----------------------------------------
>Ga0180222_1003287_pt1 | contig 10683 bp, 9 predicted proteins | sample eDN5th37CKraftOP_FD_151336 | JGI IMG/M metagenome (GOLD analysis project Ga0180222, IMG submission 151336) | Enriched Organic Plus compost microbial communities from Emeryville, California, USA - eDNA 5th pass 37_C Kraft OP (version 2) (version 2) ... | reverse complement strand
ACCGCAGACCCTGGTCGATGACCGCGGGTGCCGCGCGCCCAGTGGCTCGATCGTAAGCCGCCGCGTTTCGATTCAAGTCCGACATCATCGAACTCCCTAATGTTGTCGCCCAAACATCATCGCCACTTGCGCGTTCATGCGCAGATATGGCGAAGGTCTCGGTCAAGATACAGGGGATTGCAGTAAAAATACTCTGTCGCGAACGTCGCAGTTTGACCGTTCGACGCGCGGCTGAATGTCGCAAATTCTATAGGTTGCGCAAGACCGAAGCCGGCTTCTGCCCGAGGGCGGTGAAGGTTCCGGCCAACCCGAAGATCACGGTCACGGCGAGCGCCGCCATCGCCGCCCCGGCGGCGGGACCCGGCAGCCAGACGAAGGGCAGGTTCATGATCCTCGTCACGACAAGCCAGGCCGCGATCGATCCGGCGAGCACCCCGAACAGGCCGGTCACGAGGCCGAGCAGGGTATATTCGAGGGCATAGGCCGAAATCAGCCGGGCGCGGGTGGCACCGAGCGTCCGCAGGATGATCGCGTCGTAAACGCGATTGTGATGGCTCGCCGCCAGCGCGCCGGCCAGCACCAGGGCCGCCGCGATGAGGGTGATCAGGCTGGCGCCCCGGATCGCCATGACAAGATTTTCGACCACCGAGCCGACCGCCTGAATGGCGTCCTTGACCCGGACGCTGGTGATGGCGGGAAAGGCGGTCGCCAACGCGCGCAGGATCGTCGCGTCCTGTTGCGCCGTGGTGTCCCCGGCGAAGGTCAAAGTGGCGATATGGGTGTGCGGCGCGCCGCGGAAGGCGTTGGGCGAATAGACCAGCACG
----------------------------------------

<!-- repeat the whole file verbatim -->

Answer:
>Ga0180222_1003287_pt1 | contig 10683 bp, 9 predicted proteins | sample eDN5th37CKraftOP_FD_151336 | JGI IMG/M metagenome (GOLD analysis project Ga0180222, IMG submission 151336) | Enriched Organic Plus compost microbial communities from Emeryville, California, USA - eDNA 5th pass 37_C Kraft OP (version 2) (version 2) ... | reverse complement strand
ACCGCAGACCCTGGTCGATGACCGCGGGTGCCGCGCGCCCAGTGGCTCGATCGTAAGCCGCCGCGTTTCGATTCAAGTCCGACATCATCGAACTCCCTAATGTTGTCGCCCAAACATCATCGCCACTTGCGCGTTCATGCGCAGATATGGCGAAGGTCTCGGTCAAGATACAGGGGATTGCAGTAAAAATACTCTGTCGCGAACGTCGCAGTTTGACCGTTCGACGCGCGGCTGAATGTCGCAAATTCTATAGGTTGCGCAAGACCGAAGCCGGCTTCTGCCCGAGGGCGGTGAAGGTTCCGGCCAACCCGAAGATCACGGTCACGGCGAGCGCCGCCATCGCCGCCCCGGCGGCGGGACCCGGCAGCCAGACGAAGGGCAGGTTCATGATCCTCGTCACGACAAGCCAGGCCGCGATCGATCCGGCGAGCACCCCGAACAGGCCGGTCACGAGGCCGAGCAGGGTATATTCGAGGGCATAGGCCGAAATCAGCCGGGCGCGGGTGGCACCGAGCGTCCGCAGGATGATCGCGTCGTAAACGCGATTGTGATGGCTCGCCGCCAGCGCGCCGGCCAGCACCAGGGCCGCCGCGATGAGGGTGATCAGGCTGGCGCCCCGGATCGCCATGACAAGATTTTCGACCACCGAGCCGACCGCCTGAATGGCGTCCTTGACCCGGACGCTGGTGATGGCGGGAAAGGCGGTCGCCAACGCGCGCAGGATCGTCGCGTCCTGTTGCGCCGTGGTGTCCCCGGCGAAGGTCAAAGTGGCGATATGGGTGTGCGGCGCGCCGCGGAAGGCGTTGGGCGAATAGACCAGCACG